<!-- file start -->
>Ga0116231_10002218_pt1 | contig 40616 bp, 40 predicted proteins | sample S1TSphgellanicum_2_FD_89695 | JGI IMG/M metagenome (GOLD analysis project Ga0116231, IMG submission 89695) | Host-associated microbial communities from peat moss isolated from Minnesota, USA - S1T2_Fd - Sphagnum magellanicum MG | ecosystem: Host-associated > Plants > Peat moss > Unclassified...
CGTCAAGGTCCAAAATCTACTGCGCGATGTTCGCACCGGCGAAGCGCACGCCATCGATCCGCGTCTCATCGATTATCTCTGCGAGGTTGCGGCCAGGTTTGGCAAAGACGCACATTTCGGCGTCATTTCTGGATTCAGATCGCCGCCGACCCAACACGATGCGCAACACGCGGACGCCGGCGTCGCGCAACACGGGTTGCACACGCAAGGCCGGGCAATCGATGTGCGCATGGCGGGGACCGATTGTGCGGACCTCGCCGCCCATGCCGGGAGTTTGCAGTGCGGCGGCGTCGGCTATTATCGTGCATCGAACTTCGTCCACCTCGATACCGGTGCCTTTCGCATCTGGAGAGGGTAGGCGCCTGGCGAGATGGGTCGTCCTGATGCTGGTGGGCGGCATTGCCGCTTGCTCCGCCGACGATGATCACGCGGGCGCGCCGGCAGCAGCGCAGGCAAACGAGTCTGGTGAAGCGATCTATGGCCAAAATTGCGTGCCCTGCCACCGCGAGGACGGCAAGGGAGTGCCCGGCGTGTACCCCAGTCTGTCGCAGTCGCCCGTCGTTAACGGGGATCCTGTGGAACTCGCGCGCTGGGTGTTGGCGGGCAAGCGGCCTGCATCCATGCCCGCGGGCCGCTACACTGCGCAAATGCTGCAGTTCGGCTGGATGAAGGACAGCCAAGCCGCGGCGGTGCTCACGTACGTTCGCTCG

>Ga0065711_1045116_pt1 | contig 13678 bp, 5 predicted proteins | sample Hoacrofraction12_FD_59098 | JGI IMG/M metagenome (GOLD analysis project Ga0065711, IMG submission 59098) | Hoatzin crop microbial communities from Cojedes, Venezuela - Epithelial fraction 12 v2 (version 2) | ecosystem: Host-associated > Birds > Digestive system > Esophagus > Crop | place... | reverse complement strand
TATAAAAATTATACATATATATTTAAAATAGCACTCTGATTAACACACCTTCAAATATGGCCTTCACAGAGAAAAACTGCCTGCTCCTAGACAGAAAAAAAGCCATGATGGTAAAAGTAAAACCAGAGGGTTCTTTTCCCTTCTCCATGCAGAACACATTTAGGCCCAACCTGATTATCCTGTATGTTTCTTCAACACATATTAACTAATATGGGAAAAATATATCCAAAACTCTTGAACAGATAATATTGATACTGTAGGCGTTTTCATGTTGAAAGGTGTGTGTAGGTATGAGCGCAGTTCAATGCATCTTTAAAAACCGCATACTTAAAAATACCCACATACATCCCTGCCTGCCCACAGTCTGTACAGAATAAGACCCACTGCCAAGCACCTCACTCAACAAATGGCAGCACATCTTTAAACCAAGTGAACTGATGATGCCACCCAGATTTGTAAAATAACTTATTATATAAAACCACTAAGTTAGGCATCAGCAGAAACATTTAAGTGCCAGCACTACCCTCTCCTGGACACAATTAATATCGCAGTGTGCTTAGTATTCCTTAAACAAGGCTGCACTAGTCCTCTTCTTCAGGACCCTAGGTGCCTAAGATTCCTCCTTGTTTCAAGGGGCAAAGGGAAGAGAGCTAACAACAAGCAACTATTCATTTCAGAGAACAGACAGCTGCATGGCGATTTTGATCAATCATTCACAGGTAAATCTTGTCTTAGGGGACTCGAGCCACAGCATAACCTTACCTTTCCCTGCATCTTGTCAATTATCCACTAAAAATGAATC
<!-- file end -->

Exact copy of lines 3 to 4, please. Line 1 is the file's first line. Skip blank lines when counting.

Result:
>Ga0065711_1045116_pt1 | contig 13678 bp, 5 predicted proteins | sample Hoacrofraction12_FD_59098 | JGI IMG/M metagenome (GOLD analysis project Ga0065711, IMG submission 59098) | Hoatzin crop microbial communities from Cojedes, Venezuela - Epithelial fraction 12 v2 (version 2) | ecosystem: Host-associated > Birds > Digestive system > Esophagus > Crop | place... | reverse complement strand
TATAAAAATTATACATATATATTTAAAATAGCACTCTGATTAACACACCTTCAAATATGGCCTTCACAGAGAAAAACTGCCTGCTCCTAGACAGAAAAAAAGCCATGATGGTAAAAGTAAAACCAGAGGGTTCTTTTCCCTTCTCCATGCAGAACACATTTAGGCCCAACCTGATTATCCTGTATGTTTCTTCAACACATATTAACTAATATGGGAAAAATATATCCAAAACTCTTGAACAGATAATATTGATACTGTAGGCGTTTTCATGTTGAAAGGTGTGTGTAGGTATGAGCGCAGTTCAATGCATCTTTAAAAACCGCATACTTAAAAATACCCACATACATCCCTGCCTGCCCACAGTCTGTACAGAATAAGACCCACTGCCAAGCACCTCACTCAACAAATGGCAGCACATCTTTAAACCAAGTGAACTGATGATGCCACCCAGATTTGTAAAATAACTTATTATATAAAACCACTAAGTTAGGCATCAGCAGAAACATTTAAGTGCCAGCACTACCCTCTCCTGGACACAATTAATATCGCAGTGTGCTTAGTATTCCTTAAACAAGGCTGCACTAGTCCTCTTCTTCAGGACCCTAGGTGCCTAAGATTCCTCCTTGTTTCAAGGGGCAAAGGGAAGAGAGCTAACAACAAGCAACTATTCATTTCAGAGAACAGACAGCTGCATGGCGATTTTGATCAATCATTCACAGGTAAATCTTGTCTTAGGGGACTCGAGCCACAGCATAACCTTACCTTTCCCTGCATCTTGTCAATTATCCACTAAAAATGAATC